A girl with cerebral palsy would probably not have suffered any, or any severe, brain injury had she been delivered ten minutes earlier, it has been claimed before the High Court.
Faye Walsh, now aged seven, has, through her mother Martina, of Letterfrack, Co Galway, sued the HSE and two consultant obstetricians alleging negligence and breach of agreement in relation to the management and circumstances of her birth.
The child was born at University Hospital Galway on August 15, 2011.
The defendants deny the claims against them in proceedings before Mr Justice David Keane.
Mrs Walsh, for the purpose of her pregnancy with Faye, was a private patient of Dr Una Conway, a consultant obstetrician.
Dr Conway and Dr Declan Egan, the second defendant obstetrician, operate private medical practices at Brooklawn Practice, Brooklawn House, Galway West Business Park, and also practice as consultants in the Galway hospital.
Mrs Walsh wanted a private obstetrician at the birth for reasons including she had one previous birth by casearean section and had suffered serious abdominal injuries in a road accident in 2008, the court was told.
The HSE denies negligence and pleads delivery of the baby by Kiwi cup – vacuum assisted delivery using a plastic or metal cup attached to the baby’s head – was reasonable. It also pleads delivery was not unreasonably delayed.
A core dispute in the case concerns the birth arrangements and whether the risks of a vaginal delivery were fully explained. The defendant obstetricians say the options and risks were explained, that Mrs Walsh wanted and agreed to a vaginal delivery, and that was a reasonable course of action.
Mrs Walsh claims she understood Dr Conway was on annual leave in August 2011 and would be unable to attend the birth but was told Dr Conway and Dr Egan worked “as a team” and Dr Egan would attend.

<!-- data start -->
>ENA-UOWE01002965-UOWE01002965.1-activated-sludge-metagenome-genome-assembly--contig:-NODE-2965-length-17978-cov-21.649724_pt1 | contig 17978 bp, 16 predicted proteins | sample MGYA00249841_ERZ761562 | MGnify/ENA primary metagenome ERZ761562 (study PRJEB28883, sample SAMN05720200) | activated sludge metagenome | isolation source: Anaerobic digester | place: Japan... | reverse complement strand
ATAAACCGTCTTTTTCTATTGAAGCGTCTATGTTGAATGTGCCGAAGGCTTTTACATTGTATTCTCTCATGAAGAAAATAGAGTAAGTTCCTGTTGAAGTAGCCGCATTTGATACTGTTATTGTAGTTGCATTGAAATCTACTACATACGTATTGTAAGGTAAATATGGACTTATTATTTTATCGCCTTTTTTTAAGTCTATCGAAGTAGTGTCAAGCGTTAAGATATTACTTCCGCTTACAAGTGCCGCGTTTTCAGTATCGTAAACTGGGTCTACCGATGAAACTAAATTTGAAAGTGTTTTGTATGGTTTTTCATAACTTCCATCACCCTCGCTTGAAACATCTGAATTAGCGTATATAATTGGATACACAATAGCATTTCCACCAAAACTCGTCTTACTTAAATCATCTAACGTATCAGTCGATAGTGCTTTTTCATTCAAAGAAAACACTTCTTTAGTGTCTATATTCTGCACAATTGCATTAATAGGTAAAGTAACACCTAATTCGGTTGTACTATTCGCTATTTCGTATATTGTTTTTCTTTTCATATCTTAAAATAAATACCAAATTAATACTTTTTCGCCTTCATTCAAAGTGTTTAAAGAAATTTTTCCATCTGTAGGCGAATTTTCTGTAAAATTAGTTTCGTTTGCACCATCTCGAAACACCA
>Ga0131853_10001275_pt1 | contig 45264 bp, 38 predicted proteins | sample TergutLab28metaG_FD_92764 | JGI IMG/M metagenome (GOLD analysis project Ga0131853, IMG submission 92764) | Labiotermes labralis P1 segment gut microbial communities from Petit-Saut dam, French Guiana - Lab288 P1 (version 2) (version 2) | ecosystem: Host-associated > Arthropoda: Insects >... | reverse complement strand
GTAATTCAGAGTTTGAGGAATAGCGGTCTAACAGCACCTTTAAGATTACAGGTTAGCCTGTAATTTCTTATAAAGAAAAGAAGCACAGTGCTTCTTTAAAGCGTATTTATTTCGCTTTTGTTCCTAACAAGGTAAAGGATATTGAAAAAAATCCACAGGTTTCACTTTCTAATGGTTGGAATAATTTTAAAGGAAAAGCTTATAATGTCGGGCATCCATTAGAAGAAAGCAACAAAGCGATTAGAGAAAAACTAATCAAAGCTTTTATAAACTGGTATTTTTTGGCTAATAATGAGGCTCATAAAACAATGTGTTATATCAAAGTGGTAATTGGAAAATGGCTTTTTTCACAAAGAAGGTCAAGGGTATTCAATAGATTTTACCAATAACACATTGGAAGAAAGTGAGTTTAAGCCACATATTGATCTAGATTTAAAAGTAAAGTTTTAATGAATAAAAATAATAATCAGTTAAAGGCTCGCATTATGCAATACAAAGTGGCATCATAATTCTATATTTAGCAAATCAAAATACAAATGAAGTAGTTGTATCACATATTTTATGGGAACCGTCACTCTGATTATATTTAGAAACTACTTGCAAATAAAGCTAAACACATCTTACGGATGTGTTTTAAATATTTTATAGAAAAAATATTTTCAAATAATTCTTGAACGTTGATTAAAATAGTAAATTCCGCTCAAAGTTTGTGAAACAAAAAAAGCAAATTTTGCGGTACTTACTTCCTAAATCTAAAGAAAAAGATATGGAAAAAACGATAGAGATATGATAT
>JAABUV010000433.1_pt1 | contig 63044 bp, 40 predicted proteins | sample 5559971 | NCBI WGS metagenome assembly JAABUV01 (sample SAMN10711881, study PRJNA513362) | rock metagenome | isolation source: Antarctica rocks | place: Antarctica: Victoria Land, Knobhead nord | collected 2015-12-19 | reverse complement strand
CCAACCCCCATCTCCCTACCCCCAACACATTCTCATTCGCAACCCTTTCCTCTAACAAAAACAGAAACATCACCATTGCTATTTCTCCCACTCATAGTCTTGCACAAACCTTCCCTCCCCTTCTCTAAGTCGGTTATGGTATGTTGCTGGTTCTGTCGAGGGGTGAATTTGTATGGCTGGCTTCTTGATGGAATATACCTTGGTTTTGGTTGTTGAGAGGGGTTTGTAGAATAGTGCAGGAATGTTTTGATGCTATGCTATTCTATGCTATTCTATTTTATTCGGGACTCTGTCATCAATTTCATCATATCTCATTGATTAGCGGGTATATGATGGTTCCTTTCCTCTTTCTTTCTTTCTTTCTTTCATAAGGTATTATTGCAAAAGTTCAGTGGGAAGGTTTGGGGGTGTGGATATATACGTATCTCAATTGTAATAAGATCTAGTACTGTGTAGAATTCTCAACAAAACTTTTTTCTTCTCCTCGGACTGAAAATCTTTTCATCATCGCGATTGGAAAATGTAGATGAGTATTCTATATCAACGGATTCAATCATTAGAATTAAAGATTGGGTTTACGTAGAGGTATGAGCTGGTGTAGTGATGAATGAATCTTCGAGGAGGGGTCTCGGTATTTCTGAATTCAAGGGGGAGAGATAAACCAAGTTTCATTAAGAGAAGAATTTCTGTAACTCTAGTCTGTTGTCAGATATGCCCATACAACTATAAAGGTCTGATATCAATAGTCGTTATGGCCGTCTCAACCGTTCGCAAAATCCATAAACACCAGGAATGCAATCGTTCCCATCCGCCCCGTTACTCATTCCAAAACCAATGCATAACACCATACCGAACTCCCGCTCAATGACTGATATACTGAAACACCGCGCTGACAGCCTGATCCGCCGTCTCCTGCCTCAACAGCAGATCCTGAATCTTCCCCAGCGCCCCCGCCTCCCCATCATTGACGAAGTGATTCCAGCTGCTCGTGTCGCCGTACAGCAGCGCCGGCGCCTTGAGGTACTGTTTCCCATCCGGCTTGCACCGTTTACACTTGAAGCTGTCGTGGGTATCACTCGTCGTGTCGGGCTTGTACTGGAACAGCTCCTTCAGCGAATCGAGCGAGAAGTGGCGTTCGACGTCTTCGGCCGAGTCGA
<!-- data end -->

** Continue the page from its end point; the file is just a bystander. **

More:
The defendants deny Mrs Walsh was told Dr Egan would attend and claim she was provided with a Brooklawn practice information sheet stating, in the absence of Dr Conway or Dr Egan, her delivery would be supervised, for an additional fee, by a covering consultant obstetrician on call for the hospital.
The plaintiff claims, despite alleged requests by Mrs Walsh and her husband, neither defendant obstetrician was called to the hospital when or after Ms Walsh went into labour about 11pm on Sunday August 14, 2011.
The court heard the on call hospital obstetrician was summoned to the hospital from his home around 4.30am on August 15.
An obstetric registrar was also called and applied a Kiwi cup to the baby’s head. The on-call obstetrician, noted to be present at 4.50am, completed the delivery of the baby at 4.55am.
Faye was born in very poor condition and required immediate resuscitation. She has spastic quadriplegia, is non verbal, a full time wheelchair user and will require 24 hour care for the rest of her life, the court heard.
Most of her care is provided by her parents and she is a “happy, content and smiling child” who gets on well at her community primary school and loves the TV cartoon Peppa Pig, the judge was told.
Opening the case, Denis McCullough SC, for Faye, said their claim was, had one of the defendant obstetricians attended the labour, Faye would have been “promptly rescued” and an urgent forceps delivery completed within ten minutes of a decision to do so. Their case was that would have saved the baby at least ten minutes of hypoxic ischemia and, according to his side’s experts, left her “uninjured or virtually uninjured”.
Mrs Walsh was in pain after delivery and surgery was carried out during which a uterine scar rupture, a “well recognised risk” of vaginal delivery after an earlier CS delivery, was repaired, he said. It is believed that rupture caused profound hypoxic ischemia which damaged the baby, he said.
The case is expected to last a number of weeks.
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